The Waterfords and the Oxfords are two fairly ordinary families, with one significant exception: they are the inventions of a depressed writer who now seems unable to control them: ‘I’m quite happy to rattle off their name, their shoe size, the colour of their hair, and let genius and instinct take it from there.’ Little does he suspect where this laissez-faire policy will lead him.
Colleagues Martin Oxford and Josh Waterford have the bright idea to take their families on a break together to a remote farm in Devon. As they and the bewildered narrator soon discover, the Oxfords’ idea of a gratifying leisure pursuit differs – mortifyingly – from the more staid Waterfords’. Even the children are fed up. Only the Oxfords’ excitable Labrador Brewster is really having any fun, amusing himself by harassing Sammy, the decrepit but wise farmyard cat. Meanwhile, Sammy’s owners have problems of their own. Mr Broadfield (‘"Farmer Giles" would be a bit too obvious’) is facing bankruptcy; his son wants to abandon the family business and move away - to London, of all places; even Mrs Broadfield is thinking about escaping. But as relations amongst the three families reach a crescendo of embarrassment, resentment and mutual distaste, a certain cat and dog seem to have established their own sort of peace.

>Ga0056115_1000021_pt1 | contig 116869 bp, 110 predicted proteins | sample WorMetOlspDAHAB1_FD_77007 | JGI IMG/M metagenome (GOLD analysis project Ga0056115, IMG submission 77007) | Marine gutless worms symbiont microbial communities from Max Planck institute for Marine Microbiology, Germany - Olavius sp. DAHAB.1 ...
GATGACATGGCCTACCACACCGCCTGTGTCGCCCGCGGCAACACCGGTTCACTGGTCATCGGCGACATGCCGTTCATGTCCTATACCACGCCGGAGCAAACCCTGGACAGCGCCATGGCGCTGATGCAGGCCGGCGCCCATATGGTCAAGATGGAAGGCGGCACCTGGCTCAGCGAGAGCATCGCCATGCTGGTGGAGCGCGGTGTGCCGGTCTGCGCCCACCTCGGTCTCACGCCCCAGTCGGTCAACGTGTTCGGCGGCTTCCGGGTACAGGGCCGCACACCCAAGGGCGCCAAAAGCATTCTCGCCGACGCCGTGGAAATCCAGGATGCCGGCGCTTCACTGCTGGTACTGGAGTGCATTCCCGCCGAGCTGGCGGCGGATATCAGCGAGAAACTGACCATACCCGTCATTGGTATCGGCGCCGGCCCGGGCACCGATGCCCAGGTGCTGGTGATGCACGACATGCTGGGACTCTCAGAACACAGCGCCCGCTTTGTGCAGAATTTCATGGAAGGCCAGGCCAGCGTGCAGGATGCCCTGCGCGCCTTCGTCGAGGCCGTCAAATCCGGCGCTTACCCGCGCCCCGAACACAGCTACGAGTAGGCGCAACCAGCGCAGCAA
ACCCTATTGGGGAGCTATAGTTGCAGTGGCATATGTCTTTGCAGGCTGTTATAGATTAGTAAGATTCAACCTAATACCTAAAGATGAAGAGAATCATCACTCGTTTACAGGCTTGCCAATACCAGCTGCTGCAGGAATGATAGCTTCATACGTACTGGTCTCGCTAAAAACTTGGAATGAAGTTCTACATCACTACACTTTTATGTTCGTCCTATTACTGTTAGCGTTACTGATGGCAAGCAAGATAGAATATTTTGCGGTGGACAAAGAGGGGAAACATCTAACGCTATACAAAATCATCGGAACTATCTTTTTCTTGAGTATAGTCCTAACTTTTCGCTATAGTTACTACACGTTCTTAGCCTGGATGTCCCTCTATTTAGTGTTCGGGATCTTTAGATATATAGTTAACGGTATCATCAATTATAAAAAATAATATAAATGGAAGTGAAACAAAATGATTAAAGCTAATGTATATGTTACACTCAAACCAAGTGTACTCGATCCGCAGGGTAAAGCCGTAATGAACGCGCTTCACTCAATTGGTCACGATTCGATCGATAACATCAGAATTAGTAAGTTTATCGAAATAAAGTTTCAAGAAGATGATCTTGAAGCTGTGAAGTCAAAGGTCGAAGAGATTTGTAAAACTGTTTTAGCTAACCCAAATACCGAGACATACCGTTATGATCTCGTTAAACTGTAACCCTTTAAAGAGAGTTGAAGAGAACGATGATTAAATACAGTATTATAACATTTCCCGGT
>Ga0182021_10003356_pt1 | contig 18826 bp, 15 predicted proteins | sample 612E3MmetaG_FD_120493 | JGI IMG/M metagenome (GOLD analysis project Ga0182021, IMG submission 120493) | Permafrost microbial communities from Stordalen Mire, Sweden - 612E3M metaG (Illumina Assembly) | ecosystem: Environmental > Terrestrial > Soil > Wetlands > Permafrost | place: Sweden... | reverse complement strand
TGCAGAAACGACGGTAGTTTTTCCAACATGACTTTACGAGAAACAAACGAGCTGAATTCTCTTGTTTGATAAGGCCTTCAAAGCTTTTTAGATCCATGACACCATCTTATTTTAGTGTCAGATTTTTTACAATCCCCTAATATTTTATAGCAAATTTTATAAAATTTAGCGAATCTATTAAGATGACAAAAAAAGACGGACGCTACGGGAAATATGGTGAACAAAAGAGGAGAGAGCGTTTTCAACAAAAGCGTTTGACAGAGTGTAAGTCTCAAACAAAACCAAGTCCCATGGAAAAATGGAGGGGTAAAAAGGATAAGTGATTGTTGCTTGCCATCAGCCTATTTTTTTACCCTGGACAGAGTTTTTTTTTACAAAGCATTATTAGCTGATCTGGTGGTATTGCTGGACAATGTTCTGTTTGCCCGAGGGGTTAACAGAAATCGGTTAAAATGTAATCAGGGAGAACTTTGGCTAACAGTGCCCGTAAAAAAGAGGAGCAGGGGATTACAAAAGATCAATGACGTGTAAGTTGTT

Wild Oats is a brilliantly assured novel of sexual politics, social mores, and the changing countryside. A riveting, worldly and memorably original work of fiction, it is also riotously funny.